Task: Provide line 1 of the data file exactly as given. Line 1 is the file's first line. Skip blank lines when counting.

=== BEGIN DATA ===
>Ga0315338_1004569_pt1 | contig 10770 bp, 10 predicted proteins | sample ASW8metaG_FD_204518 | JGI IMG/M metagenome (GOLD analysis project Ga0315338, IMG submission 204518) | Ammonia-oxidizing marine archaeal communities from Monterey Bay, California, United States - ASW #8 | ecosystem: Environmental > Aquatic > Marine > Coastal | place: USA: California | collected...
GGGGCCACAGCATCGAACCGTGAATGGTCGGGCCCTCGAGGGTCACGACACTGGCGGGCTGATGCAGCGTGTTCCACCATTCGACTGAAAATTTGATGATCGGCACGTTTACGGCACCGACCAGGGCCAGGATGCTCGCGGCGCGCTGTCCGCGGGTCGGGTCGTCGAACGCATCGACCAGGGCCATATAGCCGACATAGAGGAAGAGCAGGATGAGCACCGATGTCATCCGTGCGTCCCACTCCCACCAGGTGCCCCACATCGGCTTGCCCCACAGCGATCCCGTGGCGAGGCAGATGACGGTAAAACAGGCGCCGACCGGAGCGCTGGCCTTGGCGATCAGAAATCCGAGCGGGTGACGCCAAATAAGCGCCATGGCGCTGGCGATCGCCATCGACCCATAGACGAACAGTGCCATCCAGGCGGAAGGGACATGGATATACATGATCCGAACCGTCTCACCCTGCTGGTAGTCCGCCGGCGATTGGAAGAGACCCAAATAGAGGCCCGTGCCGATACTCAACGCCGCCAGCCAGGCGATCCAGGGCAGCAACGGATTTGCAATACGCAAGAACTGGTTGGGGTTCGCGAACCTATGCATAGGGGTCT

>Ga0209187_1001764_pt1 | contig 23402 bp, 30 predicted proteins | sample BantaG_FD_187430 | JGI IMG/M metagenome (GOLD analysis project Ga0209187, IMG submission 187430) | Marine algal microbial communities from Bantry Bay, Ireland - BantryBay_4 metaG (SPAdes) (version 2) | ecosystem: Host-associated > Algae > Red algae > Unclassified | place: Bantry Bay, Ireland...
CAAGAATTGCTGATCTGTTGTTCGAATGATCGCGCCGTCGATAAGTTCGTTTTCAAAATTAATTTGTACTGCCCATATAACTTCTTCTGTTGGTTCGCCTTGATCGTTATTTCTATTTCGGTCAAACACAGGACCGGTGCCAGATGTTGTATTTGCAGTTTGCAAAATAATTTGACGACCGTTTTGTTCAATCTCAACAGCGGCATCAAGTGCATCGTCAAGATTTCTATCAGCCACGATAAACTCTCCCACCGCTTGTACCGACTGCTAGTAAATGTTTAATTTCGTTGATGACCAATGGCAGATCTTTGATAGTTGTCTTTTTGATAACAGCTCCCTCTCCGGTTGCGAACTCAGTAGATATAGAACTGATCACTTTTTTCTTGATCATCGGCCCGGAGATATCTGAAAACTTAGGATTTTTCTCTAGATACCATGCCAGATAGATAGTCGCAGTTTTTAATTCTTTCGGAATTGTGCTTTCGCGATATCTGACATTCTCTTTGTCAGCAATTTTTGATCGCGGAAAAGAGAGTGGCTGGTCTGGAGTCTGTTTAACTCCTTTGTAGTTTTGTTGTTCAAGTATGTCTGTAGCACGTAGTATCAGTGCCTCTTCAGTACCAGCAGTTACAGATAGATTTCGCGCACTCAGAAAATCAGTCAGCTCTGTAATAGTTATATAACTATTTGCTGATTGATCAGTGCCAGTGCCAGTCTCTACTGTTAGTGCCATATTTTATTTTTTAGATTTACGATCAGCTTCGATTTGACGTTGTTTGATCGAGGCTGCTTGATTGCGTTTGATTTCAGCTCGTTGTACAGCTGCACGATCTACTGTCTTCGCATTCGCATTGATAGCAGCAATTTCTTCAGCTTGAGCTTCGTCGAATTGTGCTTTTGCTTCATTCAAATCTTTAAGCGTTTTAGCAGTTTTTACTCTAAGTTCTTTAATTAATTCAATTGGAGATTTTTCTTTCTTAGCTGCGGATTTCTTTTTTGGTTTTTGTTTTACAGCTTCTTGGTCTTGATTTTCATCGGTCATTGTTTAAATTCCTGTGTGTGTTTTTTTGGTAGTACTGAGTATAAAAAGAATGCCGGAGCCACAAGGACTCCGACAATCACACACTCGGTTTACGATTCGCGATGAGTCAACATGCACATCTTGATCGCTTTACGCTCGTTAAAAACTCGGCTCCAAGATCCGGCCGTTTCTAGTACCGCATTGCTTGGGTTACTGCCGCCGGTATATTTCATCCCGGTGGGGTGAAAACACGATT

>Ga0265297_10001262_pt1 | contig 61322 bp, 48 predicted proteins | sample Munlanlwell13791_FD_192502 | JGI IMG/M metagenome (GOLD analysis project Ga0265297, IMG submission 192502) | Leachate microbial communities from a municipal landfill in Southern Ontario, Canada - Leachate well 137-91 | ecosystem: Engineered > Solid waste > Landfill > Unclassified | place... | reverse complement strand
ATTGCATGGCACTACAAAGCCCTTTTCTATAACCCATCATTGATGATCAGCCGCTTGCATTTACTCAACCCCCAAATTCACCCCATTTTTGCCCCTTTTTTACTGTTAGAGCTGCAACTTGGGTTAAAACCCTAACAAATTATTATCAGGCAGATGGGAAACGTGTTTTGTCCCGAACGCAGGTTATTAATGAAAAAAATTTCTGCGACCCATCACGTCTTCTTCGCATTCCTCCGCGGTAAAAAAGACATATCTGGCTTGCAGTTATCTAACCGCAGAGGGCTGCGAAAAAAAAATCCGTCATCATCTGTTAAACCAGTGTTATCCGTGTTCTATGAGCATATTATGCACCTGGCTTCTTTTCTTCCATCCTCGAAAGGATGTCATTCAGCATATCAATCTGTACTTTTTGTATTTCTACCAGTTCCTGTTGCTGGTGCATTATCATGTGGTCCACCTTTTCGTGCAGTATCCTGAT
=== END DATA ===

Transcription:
>Ga0315338_1004569_pt1 | contig 10770 bp, 10 predicted proteins | sample ASW8metaG_FD_204518 | JGI IMG/M metagenome (GOLD analysis project Ga0315338, IMG submission 204518) | Ammonia-oxidizing marine archaeal communities from Monterey Bay, California, United States - ASW #8 | ecosystem: Environmental > Aquatic > Marine > Coastal | place: USA: California | collected...